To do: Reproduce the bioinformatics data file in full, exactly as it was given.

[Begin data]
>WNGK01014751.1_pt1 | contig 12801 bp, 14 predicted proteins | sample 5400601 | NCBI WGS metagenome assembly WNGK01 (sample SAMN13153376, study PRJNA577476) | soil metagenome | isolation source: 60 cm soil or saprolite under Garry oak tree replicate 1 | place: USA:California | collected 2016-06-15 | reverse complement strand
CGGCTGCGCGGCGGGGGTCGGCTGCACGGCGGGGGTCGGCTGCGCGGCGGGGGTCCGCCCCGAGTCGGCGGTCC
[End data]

>WNGK01014751.1_pt1 | contig 12801 bp, 14 predicted proteins | sample 5400601 | NCBI WGS metagenome assembly WNGK01 (sample SAMN13153376, study PRJNA577476) | soil metagenome | isolation source: 60 cm soil or saprolite under Garry oak tree replicate 1 | place: USA:California | collected 2016-06-15 | reverse complement strand
CGGCTGCGCGGCGGGGGTCGGCTGCACGGCGGGGGTCGGCTGCGCGGCGGGGGTCCGCCCCGAGTCGGCGGTCC